OnStar is a subsidiary of General Motors, which is still partly owned by the U.S. and Canadian governments after receiving billions in bailouts
Among the many changes, OnStar said it would share the data it collects with marketers, police, public safety authorities, foreign governments in countries where it stores data, and others — even after users cancel their subscriptions. The information the company gathers includes everything from the location and speed of a car to seat belt usage and phone records.
“We may use the information we collect about you and your Vehicle to improve the quality of our Service and offerings and may share the information we collect with law enforcement or other public safety officials, credit card processors and/or third parties we contract with who conduct joint marketing initiatives with OnStar,” the update said. “Unless the Data Connection to your Vehicle is deactivated, data about your Vehicle will continue to be collected even if you do not have a Plan.”
One of the first experts to draw attention to the policy changes was Jonathan Zdziarski, senior forensic scientist at Via Forensics, who promptly canceled his OnStar subscription and blasted the new terms and conditions. He noted on his blog that the updates were “very unsettling” and “too shady.”
Making matters worse, claims that OnStar would normally make the GPS data anonymous before selling it are hard to swallow. “It’s impossible,” Zdziarski said. “If your vehicle is consistently parked at your home, driving down your driveway, or taking a left or right turn onto your street every single day, its pretty obvious that this is where you live!”
The potential for abuse is huge, he noted. OnStar could, for example, provide information on speeders or seat-belt usage to the police. Or insurance companies could use the data to monitor their customers and raise their rates.
“Shame on you, OnStar, for even giving yourselves the right to do this,” wrote Zdziarski. “Even more insulting, it was difficult to ensure the data connection was shut down after canceling,” he noted, saying the company repeatedly ignored his request to shut down the connection.
OnStar and other “large abusive data warehousing companies desperately need to be investigated,” he concluded. “When will our congress pass legislation that stops the American people’s privacy from being raped by large data warehousing interests?”
After Zdziarski’s blog post, news of the privacy changes exploded into the headlines across America. And countess other customers were apparently furious, too.
Two top U.S. lawmakers even got involved. Sen. Al Franken (D-Minnesota) and Sen. Christopher Coons (D-Delaware) sent a letter to the company saying, among other things, that the policy highlighted the need for new consumer-privacy legislation.
"OnStar's actions appear to violate basic principles of privacy and fairness for OnStar's approximately six million customers — especially for those customers who have already ended their relationships with your company," the letter stated. Both of the senators sponsored a bill earlier this year that would require informed consent before companies could collect and share consumer information.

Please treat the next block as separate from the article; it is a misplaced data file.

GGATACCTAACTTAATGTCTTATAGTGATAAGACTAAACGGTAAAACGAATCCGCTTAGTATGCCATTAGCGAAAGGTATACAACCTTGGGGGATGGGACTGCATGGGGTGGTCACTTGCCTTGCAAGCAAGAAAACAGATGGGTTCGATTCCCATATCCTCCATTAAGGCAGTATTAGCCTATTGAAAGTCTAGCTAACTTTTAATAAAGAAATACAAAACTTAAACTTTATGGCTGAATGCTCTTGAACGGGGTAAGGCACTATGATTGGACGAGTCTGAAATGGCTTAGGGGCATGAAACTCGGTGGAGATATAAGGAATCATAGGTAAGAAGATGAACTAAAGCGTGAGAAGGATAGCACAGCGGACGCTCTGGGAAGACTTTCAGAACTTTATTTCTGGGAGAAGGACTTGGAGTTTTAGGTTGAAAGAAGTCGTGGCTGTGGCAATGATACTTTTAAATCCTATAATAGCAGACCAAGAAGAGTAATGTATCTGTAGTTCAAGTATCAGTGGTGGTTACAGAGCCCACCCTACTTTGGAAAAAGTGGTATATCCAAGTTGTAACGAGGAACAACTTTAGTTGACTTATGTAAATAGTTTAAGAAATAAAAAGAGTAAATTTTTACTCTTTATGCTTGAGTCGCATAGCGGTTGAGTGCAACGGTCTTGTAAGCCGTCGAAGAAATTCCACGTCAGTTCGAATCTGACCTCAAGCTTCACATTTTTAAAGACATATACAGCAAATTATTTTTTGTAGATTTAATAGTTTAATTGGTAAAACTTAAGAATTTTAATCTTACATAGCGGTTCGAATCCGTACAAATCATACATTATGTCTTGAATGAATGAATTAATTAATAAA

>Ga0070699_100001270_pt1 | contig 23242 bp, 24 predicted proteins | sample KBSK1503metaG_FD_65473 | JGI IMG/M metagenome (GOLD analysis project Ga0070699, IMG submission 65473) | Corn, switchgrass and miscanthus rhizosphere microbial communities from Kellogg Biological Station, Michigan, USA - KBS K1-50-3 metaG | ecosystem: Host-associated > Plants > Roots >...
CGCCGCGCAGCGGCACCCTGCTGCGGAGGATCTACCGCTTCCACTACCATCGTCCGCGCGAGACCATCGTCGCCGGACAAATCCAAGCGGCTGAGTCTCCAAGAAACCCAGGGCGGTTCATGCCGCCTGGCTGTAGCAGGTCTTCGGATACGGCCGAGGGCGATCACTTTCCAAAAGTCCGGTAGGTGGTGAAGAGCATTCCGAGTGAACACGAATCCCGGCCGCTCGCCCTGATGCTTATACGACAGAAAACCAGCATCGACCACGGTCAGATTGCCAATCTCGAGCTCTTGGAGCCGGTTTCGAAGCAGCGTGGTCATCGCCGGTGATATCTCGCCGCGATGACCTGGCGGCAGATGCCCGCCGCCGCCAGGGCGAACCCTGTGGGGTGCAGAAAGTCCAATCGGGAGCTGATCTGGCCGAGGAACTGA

"OnStar is telling its current and former customers that it can track their location anywhere, anytime — even if they cancel their subscriptions — and then give or sell that information to anyone as long as OnStar deems it safe to do so," the lawmakers complained in the letter. The company told Bloomberg News it would respond to the congressional inquiry directly.
And it isn’t just lawmakers and forensic scientists who are upset. Numerous analysts have warned about the implications of the company’s new approach as well.
“OnStar must be very careful how they handle this issue of the changes in policy and to whom and how they provide the acquired data or they may be adding fuel to the user privacy concerns fire,” noted Technorati's Cesar Ortiz, an information security expert.
From the New York Times’ “Wheels” section and various auto-related publications to Discovery News and Wired, many other media outlets also highlighted the concerns. Even financial publications picked up the news.
Various OnStar spokesmen were quoted in the press trying to downplay the seriousness of the policy changes. But after the wave of bad publicity and criticism continued to grow, the company eventually released an official statement. “Our guiding practices regarding sharing our subscribers’ personal information have not changed,” said Vice President of Subscriber Services Joanne Finnorn. “We apologize for creating any confusion about our Terms and Conditions.... As always, we are listening to our subscribers’ feedback and we will continue to be open to their suggestions and concerns.”
Critics, however, are still upset. And nothing really changed despite the furor. Meanwhile, Ford — which did not receive a government bailout, but did benefit from a Federal Reserve lending program — announced last week that it was adding new features to its Sync system, including the ability to reach a live operator for help, which has traditionally been one of OnStar’s big selling points.
The new OnStar privacy policies will not be in effect until December. But because shutting down the two-way connection between OnStar and vehicles equipped with the technology takes several weeks, commentators suggested that users concerned about their privacy should start the process soon.
Photo of OnStar command center in Detroit: AP Images
This article was revised to take into account the fact that Ford — though not a participant in the federal government's bailout of GM and Chrysler — did benefit from the Federal Reserve's "Commercial Paper Funding Facility."